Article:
An earlier version of this story suggested incorrectly that former UCLA men’s basketball player LiAngelo Ball and former Chino Hills High School standout LaMelo Ball were offered spots to play on Lietkabelis, a professional basketball team in Lithuania. In fact, according to Eurohoops.net, LaVar Ball’s two youngest sons were offered to the club, which plays in Lithuania’s LKL League and the EuroCup, by their representative. We regret the error and apologize for any resulting confusion.
Mantas Ignatavicius, the club’s General Director, told Krepsinis.net, which broke the story in Lithuania, that “the two Ball brothers aren’t concerned much about money and don’t consider their salary number as the most important thing since their priority is to play on the same team.”
As it happens, Lietkabelis is well-versed in signing players with family ties. The twins Ksistof and Darjus Lavrinovic currently play for the team, which is based in Panevezys, which is situated 81 miles from the Lithuanian capital of Vilnius.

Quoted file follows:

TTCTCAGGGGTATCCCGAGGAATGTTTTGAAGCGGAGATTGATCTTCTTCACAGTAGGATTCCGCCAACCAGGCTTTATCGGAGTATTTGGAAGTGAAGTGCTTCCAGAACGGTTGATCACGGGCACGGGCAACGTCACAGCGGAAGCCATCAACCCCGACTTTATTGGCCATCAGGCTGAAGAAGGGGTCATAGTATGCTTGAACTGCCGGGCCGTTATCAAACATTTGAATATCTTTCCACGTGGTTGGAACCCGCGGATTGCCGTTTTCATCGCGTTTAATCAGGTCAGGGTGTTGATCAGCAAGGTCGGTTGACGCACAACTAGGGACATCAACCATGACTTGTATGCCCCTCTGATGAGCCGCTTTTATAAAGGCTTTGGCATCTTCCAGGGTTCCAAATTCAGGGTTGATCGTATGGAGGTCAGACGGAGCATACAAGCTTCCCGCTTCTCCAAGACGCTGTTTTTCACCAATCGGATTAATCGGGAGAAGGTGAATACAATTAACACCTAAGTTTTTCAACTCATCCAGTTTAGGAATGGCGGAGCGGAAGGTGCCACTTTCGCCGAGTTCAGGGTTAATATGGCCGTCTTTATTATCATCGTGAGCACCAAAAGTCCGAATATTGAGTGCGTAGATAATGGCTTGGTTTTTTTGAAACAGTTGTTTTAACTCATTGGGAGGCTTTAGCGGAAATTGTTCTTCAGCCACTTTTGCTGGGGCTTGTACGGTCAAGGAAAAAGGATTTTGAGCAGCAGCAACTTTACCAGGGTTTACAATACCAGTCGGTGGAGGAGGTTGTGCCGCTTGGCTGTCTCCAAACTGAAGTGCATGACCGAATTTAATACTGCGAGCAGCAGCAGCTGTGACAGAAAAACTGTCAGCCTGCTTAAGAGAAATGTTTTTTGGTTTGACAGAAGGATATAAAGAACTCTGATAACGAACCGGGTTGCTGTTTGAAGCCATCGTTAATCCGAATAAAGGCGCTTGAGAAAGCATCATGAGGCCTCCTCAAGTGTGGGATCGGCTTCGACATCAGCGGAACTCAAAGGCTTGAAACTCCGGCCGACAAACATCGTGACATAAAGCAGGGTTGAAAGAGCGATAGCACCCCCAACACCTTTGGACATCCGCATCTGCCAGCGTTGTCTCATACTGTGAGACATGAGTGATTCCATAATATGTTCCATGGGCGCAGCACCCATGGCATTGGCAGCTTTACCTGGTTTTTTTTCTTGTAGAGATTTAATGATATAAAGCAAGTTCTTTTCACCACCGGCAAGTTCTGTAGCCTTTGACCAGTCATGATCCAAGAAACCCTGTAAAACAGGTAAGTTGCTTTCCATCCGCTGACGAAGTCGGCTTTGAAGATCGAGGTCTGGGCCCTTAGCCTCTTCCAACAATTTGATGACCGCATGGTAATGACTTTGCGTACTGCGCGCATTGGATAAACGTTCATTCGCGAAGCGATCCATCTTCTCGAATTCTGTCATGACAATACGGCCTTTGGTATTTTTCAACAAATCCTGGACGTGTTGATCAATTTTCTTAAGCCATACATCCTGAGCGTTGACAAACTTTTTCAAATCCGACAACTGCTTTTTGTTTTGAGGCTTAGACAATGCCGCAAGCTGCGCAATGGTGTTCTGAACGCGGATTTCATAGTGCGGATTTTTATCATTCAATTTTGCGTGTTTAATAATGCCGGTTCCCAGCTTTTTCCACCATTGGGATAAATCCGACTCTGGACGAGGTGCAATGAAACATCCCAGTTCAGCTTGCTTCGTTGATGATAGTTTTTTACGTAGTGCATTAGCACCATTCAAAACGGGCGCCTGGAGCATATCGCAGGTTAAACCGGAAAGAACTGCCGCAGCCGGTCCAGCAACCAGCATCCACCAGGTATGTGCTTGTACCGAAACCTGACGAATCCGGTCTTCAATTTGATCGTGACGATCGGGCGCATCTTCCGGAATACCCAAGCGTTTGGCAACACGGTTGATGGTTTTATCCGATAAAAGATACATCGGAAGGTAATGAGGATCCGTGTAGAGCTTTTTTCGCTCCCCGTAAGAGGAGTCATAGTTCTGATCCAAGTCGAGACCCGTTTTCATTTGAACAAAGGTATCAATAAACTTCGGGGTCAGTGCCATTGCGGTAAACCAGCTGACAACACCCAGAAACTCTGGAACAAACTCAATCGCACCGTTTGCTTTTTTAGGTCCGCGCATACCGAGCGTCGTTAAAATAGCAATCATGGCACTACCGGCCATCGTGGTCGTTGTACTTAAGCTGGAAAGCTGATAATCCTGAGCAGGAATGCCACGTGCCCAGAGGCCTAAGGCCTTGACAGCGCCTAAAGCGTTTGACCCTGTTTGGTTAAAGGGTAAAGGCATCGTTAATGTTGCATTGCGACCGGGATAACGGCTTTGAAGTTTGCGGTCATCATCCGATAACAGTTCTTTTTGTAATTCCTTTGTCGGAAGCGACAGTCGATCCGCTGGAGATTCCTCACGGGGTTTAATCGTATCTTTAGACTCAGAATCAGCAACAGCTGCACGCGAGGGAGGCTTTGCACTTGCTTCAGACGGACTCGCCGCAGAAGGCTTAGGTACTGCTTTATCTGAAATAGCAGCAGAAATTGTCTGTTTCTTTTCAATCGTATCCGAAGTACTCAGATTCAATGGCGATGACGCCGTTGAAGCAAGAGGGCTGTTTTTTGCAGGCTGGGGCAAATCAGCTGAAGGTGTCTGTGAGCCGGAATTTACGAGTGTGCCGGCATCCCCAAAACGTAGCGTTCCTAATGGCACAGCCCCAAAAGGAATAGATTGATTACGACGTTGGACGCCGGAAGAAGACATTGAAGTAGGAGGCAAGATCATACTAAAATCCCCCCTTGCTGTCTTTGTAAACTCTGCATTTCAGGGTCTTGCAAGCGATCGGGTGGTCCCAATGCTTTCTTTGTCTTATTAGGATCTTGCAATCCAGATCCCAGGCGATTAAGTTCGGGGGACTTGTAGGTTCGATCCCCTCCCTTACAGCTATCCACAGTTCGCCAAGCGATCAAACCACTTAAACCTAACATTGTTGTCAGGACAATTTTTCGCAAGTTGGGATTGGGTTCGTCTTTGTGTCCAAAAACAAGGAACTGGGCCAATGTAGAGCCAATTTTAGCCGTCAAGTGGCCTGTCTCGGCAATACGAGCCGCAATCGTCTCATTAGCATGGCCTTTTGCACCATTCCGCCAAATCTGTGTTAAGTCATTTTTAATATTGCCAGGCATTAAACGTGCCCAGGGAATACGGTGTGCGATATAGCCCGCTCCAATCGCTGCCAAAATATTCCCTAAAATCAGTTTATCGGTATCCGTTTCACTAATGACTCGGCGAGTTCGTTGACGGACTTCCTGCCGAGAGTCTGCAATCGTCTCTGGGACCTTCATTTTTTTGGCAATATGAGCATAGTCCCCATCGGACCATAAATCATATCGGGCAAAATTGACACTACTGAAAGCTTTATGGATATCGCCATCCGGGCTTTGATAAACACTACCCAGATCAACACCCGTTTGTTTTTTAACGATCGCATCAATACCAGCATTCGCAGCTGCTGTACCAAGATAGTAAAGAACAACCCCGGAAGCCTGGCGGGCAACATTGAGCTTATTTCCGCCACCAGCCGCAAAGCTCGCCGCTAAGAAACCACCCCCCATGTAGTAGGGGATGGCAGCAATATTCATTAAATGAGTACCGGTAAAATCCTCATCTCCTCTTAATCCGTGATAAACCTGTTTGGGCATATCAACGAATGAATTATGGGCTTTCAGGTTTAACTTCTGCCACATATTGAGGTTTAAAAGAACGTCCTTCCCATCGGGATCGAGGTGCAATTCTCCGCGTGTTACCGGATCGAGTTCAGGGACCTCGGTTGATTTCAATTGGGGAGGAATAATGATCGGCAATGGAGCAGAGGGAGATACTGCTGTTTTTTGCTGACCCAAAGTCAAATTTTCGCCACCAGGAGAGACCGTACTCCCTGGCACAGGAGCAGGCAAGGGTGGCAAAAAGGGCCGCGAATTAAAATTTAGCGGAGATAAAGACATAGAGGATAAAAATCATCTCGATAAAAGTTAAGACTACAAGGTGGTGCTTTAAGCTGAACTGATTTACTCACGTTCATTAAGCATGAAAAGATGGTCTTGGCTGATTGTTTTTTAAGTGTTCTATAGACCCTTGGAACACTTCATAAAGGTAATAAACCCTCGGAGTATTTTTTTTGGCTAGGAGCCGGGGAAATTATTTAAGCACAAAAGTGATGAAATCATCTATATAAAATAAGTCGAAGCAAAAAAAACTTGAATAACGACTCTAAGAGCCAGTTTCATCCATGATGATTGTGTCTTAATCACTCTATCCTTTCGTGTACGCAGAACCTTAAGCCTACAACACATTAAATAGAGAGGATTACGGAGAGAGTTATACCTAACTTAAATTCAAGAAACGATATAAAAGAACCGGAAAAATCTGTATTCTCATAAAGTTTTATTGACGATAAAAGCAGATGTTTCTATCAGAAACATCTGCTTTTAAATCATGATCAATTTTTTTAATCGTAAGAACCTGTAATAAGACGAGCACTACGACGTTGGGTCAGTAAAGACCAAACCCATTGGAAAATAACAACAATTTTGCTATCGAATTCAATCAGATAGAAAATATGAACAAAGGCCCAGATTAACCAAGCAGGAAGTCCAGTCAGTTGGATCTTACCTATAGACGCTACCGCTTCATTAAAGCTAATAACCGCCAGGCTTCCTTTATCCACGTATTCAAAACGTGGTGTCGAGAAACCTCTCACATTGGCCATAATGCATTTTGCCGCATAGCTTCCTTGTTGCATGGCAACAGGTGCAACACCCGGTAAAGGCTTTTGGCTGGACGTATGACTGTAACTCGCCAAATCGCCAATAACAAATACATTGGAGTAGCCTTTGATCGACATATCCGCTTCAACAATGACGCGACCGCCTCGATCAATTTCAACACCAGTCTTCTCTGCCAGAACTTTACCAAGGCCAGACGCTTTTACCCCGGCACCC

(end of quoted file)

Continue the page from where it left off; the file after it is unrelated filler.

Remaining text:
That’s a long way from Chino Hills for the Ball boys to play, and competing against grown men would be no easy feat for the 19-year-old Gelo or the 16-year-old Melo. But getting both of them to the same team anywhere on Earth may be even tougher—for now, anyway.
NCAA Basketball: Washington State at UCLAjoshmartin1025
LiAngelo Ball and LaMelo Ball might find work in Europe—just not as basketball players. Shortly after Eurohoops.net reported that Lietkabelis had been offered LaVar Ball’s two youngest sons, Arturs Stalbergs, the coach of the club in Lithuania’s LKL League, suggested an alternative career for the Big Baller Brand reps.
“Yes, we have an opening at the security staff since they have an experience in this field,” Stalbergs tweeted and quickly deleted, per Eurohoops.net.
If Gelo and Melo opt to go that route, they might be better off training under Nic Vavakin, Lonzo Ball’s security guard, than with the Big Baller.